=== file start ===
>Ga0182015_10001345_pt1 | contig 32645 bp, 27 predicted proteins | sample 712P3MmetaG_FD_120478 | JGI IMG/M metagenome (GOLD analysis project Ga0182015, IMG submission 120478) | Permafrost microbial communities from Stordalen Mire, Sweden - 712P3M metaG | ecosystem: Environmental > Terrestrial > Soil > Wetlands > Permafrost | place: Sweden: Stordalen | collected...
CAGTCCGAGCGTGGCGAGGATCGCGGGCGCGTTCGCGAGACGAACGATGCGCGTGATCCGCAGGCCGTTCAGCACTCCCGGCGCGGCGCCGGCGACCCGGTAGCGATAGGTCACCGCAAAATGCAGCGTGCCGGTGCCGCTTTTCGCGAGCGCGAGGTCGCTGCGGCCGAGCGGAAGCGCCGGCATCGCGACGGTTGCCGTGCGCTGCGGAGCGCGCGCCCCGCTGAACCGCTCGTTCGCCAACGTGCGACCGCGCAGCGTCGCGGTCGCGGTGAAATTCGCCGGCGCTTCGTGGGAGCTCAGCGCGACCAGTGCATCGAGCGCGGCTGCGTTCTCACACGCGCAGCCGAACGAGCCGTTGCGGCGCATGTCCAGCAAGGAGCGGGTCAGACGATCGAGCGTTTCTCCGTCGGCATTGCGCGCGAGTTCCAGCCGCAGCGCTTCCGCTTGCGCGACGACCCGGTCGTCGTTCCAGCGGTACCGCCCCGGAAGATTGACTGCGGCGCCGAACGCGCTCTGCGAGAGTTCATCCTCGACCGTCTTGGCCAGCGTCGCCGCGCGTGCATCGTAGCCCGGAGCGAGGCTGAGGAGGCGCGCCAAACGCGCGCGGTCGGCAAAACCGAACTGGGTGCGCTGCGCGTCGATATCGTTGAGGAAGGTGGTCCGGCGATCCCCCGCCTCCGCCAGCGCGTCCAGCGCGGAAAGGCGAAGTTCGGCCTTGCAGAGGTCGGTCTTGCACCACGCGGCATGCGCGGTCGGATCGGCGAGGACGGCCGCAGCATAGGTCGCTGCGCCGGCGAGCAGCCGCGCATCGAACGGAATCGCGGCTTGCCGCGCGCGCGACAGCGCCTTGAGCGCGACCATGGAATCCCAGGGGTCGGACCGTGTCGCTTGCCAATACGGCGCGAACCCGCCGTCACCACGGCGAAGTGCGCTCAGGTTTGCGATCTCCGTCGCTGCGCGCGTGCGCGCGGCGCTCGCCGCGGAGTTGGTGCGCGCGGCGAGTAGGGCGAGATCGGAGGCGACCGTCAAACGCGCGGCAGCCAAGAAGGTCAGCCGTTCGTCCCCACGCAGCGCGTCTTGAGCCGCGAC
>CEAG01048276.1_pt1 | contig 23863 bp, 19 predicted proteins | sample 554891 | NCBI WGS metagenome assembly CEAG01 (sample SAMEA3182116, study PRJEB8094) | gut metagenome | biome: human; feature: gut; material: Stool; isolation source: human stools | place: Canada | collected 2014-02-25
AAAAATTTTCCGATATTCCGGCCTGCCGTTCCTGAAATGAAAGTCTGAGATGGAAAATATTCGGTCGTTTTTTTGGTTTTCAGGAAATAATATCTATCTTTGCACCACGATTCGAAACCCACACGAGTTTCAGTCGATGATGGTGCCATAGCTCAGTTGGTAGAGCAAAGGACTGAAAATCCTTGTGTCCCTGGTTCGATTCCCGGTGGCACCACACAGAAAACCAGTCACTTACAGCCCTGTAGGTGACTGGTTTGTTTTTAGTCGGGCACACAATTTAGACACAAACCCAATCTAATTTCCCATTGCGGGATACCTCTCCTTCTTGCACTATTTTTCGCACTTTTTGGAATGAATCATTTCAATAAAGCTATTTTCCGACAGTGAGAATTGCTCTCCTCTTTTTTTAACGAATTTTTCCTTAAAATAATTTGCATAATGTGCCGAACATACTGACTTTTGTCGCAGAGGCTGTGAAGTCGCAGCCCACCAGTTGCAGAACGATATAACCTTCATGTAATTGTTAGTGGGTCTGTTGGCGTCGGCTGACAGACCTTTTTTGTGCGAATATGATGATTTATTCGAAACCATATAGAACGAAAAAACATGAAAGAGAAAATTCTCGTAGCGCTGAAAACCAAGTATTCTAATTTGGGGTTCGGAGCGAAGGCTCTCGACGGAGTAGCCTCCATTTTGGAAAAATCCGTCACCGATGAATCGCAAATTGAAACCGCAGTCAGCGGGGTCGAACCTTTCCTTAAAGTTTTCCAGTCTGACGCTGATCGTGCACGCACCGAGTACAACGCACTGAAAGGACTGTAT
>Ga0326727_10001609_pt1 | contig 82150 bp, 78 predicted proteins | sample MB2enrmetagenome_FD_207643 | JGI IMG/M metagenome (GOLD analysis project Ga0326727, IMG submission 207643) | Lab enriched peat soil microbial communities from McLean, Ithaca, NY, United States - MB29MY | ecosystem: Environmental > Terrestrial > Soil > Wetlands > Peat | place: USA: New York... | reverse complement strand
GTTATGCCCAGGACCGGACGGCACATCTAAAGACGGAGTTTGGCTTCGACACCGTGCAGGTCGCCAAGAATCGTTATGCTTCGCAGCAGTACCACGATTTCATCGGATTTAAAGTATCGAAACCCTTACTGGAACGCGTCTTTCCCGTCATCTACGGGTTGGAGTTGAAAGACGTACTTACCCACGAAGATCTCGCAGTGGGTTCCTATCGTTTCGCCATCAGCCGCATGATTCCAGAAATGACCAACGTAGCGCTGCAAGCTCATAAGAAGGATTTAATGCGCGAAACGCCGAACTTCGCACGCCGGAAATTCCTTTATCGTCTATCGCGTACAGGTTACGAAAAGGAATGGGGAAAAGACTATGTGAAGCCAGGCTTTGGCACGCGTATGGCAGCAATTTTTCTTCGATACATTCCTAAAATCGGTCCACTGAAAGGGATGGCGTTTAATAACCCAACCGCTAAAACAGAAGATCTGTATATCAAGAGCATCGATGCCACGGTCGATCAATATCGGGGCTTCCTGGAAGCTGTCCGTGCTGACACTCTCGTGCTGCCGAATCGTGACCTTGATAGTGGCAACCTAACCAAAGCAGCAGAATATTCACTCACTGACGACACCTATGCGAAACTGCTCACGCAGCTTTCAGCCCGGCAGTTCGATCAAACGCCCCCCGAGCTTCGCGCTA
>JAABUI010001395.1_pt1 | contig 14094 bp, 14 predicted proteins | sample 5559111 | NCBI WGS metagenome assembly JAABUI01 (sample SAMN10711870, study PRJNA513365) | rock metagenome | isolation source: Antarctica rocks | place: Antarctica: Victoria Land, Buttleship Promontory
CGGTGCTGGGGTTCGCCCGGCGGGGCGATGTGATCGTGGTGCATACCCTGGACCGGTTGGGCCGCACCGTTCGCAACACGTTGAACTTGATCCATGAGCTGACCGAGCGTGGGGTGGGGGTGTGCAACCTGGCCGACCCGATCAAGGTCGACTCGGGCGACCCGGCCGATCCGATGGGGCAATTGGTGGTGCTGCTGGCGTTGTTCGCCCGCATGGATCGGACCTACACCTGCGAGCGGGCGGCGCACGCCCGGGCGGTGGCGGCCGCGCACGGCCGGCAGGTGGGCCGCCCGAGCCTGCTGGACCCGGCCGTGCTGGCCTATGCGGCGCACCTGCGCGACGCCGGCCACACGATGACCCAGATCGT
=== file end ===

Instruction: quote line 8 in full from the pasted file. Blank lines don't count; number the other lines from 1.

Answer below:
CGGTGCTGGGGTTCGCCCGGCGGGGCGATGTGATCGTGGTGCATACCCTGGACCGGTTGGGCCGCACCGTTCGCAACACGTTGAACTTGATCCATGAGCTGACCGAGCGTGGGGTGGGGGTGTGCAACCTGGCCGACCCGATCAAGGTCGACTCGGGCGACCCGGCCGATCCGATGGGGCAATTGGTGGTGCTGCTGGCGTTGTTCGCCCGCATGGATCGGACCTACACCTGCGAGCGGGCGGCGCACGCCCGGGCGGTGGCGGCCGCGCACGGCCGGCAGGTGGGCCGCCCGAGCCTGCTGGACCCGGCCGTGCTGGCCTATGCGGCGCACCTGCGCGACGCCGGCCACACGATGACCCAGATCGT